Building continuous quality and systems improvement into clinical practice is a key component of fostering a patient-centered approach to health care delivery. At Dartmouth Medical School in Hanover, N.H., which has incorporated elements of quality improvement, or QI, and systems knowledge into its medical curriculum for more than a decade, students start learning about these processes almost from the moment they set foot on campus. Now, those students have taken their educational experience several steps further, completing nine hands-on clinical improvement projects in the past four years.
The projects are described in the article(content.healthaffairs.org) (abstract) "Building Experiential Learning About Quality Improvement Into a Medical School Curriculum: The Dartmouth Experience," which was published in the April Health Affairs.
According to Greg Ogrinc, M.D., a co-author of the article and an associate professor of community and family medicine and of medicine at Dartmouth, more and more medical schools are seeing a need to pursue this training -- and to start it early.
"There was a recognition that there's a gap (between) where the system should be performing and where it is performing," Ogrinc told AAFP News Now. "And I mean the system at a very local level -- one family medicine practice in rural Vermont or rural New Hampshire is a system. There are standard methods to look at their small, local systems of care -- the microsystem of care delivery."
AAFP Vice President for Education Perry Pugno, M.D., M.P.H., said that introducing students early in their education to the concept of QI -- which is a principle of the patient-centered medical home -- is valuable because students can see how QI fits in with the whole idea of health care delivery.
Moreover, he told AAFP News Now, when oriented early in their medical education, students will be better prepared to think about QI topics when they start their clinical work.
At Dartmouth, first-year students are introduced to basic concepts of improvement, patient-centered care and outcomes. Second-year medical students learn the core skills needed to describe the people, structures and processes within a system and the principles of variation and measurement for improvement through various large-group sessions.
During their second year, students can choose to enroll in the Health Leadership Practicum, or HeLP, elective. Working in small groups with an on-campus faculty mentor and a faculty site coach, the students learn to apply knowledge from the core curriculum to improving the health of patients in a local setting.
Long a leader in the quality improvement, or QI, field, the Academy has produced or collected many resources to help members select and implement QI projects in their own practices.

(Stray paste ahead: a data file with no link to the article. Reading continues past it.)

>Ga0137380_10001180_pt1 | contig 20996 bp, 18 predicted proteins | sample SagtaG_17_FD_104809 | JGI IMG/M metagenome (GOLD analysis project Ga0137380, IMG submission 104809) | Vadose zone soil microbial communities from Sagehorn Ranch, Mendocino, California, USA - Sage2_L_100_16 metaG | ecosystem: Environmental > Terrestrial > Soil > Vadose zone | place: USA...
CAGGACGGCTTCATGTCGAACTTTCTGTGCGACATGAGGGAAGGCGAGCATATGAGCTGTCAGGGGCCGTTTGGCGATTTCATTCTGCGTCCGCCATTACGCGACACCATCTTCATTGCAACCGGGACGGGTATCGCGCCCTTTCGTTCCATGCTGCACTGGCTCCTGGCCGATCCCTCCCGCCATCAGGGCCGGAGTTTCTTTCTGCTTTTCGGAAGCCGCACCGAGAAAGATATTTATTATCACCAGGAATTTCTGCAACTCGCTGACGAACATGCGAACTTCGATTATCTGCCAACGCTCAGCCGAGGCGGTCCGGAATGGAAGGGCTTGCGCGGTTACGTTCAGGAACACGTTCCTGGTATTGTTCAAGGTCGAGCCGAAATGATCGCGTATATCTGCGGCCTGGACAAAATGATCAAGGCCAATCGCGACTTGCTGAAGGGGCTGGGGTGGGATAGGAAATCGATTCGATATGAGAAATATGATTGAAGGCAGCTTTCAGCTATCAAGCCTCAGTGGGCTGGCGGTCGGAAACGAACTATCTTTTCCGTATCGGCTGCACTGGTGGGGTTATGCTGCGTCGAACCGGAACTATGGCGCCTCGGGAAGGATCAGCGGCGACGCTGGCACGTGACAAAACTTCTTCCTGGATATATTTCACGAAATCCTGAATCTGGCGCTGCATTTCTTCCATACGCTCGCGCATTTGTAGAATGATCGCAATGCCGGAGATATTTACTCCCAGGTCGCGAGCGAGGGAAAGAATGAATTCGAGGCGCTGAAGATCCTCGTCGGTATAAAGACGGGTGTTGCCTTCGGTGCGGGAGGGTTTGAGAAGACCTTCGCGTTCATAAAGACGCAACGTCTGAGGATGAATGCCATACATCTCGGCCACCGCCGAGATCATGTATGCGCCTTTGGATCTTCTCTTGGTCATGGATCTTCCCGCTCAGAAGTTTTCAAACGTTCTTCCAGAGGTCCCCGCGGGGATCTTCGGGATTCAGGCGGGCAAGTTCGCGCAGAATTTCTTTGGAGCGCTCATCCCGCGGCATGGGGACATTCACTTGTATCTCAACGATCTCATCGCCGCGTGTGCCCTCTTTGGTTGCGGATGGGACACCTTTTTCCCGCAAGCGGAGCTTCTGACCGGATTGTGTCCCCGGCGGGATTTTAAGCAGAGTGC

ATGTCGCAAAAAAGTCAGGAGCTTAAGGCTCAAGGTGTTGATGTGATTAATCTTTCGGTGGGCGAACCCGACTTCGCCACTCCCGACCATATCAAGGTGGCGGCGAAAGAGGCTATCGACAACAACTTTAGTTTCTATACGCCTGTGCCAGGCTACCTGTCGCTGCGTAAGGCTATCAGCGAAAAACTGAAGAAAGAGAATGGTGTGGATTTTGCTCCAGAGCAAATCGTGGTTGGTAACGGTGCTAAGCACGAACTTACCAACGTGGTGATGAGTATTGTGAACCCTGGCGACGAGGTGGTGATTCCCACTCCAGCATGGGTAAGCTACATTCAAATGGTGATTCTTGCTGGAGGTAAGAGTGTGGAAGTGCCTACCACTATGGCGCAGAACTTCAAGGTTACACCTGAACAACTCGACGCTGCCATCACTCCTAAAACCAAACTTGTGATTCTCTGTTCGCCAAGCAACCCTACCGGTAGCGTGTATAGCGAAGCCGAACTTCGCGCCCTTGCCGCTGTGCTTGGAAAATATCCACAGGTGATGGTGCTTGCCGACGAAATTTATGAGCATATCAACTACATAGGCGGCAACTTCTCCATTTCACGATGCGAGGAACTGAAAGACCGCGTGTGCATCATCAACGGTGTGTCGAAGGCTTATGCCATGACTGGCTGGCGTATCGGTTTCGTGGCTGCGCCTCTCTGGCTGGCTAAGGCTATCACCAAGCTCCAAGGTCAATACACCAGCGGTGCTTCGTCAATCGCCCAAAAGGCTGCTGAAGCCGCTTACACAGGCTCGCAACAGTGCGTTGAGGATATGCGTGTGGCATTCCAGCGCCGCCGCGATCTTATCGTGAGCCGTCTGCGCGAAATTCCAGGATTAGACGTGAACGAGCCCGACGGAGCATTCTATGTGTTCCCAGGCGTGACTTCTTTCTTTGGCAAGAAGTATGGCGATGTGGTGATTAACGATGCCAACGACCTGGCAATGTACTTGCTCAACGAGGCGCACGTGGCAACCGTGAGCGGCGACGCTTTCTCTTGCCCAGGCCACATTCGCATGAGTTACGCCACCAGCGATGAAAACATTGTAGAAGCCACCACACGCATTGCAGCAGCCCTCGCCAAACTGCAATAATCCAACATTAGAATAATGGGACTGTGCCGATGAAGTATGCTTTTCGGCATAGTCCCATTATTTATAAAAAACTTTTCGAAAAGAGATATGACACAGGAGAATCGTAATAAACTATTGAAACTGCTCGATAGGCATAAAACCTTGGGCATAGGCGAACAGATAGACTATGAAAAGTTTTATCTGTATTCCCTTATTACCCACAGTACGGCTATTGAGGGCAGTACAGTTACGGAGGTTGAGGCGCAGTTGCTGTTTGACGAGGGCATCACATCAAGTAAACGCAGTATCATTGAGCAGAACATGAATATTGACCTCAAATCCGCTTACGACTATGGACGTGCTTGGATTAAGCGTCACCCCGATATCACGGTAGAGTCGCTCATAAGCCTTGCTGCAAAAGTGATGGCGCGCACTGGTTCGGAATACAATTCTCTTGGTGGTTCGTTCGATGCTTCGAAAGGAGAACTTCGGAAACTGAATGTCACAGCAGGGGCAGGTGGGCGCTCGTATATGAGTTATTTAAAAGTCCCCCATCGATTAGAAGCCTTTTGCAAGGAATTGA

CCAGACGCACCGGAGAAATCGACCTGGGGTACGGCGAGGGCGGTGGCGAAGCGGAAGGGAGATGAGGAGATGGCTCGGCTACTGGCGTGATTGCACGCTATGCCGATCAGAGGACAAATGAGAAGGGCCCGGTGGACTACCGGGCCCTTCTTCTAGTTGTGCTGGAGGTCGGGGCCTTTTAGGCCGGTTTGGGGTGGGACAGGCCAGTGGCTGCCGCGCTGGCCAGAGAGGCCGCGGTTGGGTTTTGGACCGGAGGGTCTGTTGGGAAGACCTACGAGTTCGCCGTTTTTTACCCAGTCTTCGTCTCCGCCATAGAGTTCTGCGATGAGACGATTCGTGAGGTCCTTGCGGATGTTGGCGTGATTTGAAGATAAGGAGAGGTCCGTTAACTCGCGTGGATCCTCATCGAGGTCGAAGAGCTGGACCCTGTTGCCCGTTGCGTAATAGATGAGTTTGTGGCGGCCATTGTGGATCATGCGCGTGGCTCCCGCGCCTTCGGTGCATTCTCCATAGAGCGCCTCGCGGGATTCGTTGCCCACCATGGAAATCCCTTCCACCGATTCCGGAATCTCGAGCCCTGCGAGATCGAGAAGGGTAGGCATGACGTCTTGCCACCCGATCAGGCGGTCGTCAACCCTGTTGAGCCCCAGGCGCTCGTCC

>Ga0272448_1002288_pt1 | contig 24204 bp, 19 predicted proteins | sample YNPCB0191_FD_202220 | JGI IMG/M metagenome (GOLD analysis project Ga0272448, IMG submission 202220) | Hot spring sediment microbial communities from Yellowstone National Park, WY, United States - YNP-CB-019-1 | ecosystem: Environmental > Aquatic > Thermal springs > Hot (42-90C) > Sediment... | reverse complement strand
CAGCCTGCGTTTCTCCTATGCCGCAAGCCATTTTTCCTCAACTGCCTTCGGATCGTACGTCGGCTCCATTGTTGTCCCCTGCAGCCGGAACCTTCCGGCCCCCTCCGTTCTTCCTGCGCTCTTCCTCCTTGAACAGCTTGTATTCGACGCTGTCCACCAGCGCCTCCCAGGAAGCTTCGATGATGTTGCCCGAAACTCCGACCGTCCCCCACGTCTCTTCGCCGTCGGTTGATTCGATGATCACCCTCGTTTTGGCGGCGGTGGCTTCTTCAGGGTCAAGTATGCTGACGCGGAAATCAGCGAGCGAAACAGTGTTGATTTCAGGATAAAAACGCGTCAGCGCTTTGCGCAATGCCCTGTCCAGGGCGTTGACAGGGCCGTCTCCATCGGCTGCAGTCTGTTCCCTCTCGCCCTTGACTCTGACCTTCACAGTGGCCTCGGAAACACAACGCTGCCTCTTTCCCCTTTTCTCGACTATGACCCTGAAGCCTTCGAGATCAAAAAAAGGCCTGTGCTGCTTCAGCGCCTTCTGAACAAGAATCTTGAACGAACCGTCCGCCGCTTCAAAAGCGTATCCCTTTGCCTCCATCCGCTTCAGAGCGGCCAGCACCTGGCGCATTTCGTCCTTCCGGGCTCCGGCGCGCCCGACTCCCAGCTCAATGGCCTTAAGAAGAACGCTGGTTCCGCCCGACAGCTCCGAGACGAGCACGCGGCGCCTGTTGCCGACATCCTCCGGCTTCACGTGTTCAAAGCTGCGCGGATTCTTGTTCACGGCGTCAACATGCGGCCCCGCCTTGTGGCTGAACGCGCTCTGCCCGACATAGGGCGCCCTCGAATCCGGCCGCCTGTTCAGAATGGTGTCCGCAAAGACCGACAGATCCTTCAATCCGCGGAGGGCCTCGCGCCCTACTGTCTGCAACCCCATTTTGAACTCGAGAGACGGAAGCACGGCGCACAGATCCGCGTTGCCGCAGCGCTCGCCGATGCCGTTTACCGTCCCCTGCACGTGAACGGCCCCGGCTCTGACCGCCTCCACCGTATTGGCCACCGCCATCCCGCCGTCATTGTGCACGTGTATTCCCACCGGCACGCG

In addition to these and other related resources and tools, various CME activities with a QI focus also are available.
Using the textbook Fundamentals of Healthcare Improvement, students learn the foundational elements of improvement, including finding evidence, focusing an aim, process analysis, measurement and making changes. They visit a clinical site, observe the site's process of care delivery and construct a model of that process.
"Improvement work is a skill-based activity," Ogrinc said. And, like any other skills learned by medical students, such as reading chest X-rays or electrocardiograms, "These are skills you have to practice -- analyzing these local systems and making recommendations about change."
During the past four years, 22 students enrolled in HeLP have completed nine improvement projects. Two notable success stories are:
Urine samples among pregnant women: Students recommended passive reminders to patients, such as posting a reminder at the intake window; active reminders, such as informing patients at check-in of the need to collect a sample; educating nurses about the importance of the test; and consolidating nurses' patient intake responsibilities to streamline the process.
As a result of these efforts, the clinical site went from completing the test on about 55 percent of patients to more than 80 percent, said the article. According to Ogrinc, the completion rate is even higher now.
"The site coach was really invested, she took the students' suggestions, and now their levels (have been) consistently above 95 percent for the past 12 months," he said. "The students generate some energy."
Colonoscopy follow-up: Students also examined ways to improve colonoscopy follow-up after positive fecal occult blood testing. Although they initially recommended that positive results be sent directly to the practice's gastroenterologist, this suggestion was not feasible. So the practice decided to place a green sticker on each printed colonoscopy referral for a positive screening test, which sped up the scheduling process.
"The students' work shined a light on areas for improvement, even if their specific recommendation was not adopted," the article noted.
"Students take time to understand the patient flow and the small system of care," Ogrinc explained. "And so the site gets to know the students. When they come back and say, 'These things might help,' they are taken seriously."
According to the article, students who complete the HeLP elective approach their clinical years with a new lens through which to view patient care.
"No longer are these students bound by the view of providing care to one patient at a time. The immersion in the HeLP elective allows them to 'see' broken systems and recognize how the system can be improved."
Ogrinc called it putting on "system-level glasses."
"We usually teach medical students to take care of one patient at a time," he said. "But they need to recognize that, in addition to diagnosing and treating one patient at a time, there is a way to look at the system that cares for many patients."